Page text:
Observations of Infalling and Rotational Motions on a 1,000-AU Scale around 17 Class 0 and 0/I Protostars: Hints of Disk Growth and Magnetic Braking? [SSA]


We perform imaging and analyses of SMA 1.3 mm continuum, C18O (2-1) and 12CO (2-1) line data of 17 Class 0 and 0/I protostars to study their gas kinematics on a 1,000-AU scale. Continuum and C18O (2-1) emission are detected toward all the sample sources and show central primary components with sizes of ~600-1,500 AU associated with protostars. The velocity gradients in C18O (2-1) have wide ranges of orientations from parallel to perpendicular to the outflows, with magnitudes from ~1 to ~530 km/s/pc. We construct a simple kinematic model to reproduce the observed velocity gradients, estimate the infalling and rotational velocities, and infer the disk radii and the protostellar masses. The inferred disk radii range from <5 AU to >500 AU with estimated protostellar masses from <0.1 Msun to >1 Msun. Our results hint that both large and small disks are possibly present around Class 0 protostars, which could be a sign of disk growth at the Class 0 stage. In addition, the directions of the overall velocity gradients in 7 out of the 17 sources are close to perpendicular to their outflow axes, which is a signature of significant rotational motions. From our model fitting, the specific angular momenta in these sources are estimated to be >2E-4 km/s*pc, suggesting that magnetic braking is unlikely efficient on a 1,000-AU scale in these Class 0 and 0/I sources. In a sub-sample with observed magnetic field orientations, we find no source with large specific angular momenta together with closely aligned magnetic field and outflow axes. This possibly hints that the magnetic field, if originally aligned with the rotational axis, can play a role in removing angular momentum from infalling material at the Class 0 stage. We discuss our results in comparison with theoretical models of collapsing dense cores with and without magnetic fields in the context of disk formation.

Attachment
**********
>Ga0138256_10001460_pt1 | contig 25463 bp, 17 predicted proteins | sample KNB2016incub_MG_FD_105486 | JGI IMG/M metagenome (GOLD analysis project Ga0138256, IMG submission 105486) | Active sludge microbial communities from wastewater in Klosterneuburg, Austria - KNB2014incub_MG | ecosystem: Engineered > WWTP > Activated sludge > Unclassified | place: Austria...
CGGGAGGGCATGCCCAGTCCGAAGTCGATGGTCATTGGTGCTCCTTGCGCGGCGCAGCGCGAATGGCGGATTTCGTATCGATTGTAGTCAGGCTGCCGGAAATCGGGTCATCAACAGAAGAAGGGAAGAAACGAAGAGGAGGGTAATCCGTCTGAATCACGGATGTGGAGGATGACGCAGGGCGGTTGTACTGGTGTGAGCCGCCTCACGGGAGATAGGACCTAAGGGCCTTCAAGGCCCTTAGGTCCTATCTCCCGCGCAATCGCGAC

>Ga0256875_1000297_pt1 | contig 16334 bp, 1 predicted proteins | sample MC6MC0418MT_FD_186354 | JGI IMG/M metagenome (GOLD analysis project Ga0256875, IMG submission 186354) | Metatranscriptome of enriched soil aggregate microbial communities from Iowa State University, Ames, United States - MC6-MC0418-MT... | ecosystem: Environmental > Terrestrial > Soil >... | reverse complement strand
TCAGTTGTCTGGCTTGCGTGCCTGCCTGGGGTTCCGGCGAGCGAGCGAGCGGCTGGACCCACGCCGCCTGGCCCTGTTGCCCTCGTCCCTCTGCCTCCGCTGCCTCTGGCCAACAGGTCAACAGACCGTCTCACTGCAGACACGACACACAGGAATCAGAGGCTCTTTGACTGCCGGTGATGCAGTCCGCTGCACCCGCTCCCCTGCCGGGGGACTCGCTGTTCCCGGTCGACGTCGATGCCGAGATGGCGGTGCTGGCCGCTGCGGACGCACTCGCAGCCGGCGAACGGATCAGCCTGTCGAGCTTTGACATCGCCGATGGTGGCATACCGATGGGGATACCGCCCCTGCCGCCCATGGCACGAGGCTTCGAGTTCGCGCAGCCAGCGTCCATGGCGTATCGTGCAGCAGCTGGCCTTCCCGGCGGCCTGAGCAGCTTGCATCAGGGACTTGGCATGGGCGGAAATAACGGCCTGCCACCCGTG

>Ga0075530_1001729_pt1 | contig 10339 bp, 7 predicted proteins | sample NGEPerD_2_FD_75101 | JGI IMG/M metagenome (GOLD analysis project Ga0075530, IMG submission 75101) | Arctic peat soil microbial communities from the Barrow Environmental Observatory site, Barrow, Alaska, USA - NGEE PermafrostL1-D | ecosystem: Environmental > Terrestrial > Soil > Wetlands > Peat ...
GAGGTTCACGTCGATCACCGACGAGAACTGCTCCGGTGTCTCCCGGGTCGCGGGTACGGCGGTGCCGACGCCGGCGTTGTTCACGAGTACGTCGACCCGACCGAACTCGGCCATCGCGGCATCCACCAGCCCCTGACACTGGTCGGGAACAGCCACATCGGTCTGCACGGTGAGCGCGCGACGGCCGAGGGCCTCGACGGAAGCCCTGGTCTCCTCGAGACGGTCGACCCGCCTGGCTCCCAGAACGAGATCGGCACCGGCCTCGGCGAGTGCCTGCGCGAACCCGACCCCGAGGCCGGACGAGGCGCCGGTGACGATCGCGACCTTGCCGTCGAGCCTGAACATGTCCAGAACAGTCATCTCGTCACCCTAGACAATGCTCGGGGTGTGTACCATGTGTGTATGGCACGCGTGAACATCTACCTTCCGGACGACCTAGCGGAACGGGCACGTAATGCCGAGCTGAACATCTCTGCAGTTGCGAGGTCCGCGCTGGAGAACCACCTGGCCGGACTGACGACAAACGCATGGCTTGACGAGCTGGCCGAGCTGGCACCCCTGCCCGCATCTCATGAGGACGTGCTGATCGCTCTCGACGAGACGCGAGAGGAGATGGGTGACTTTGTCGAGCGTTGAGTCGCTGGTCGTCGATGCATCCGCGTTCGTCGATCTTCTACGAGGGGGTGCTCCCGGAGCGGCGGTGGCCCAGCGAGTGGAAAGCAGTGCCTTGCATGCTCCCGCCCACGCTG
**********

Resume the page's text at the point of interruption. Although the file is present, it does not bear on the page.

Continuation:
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H. Yen, P. Koch, S. Takakuwa, et. al.
Mon, 8 Dec 14

Comments: Accepted by ApJ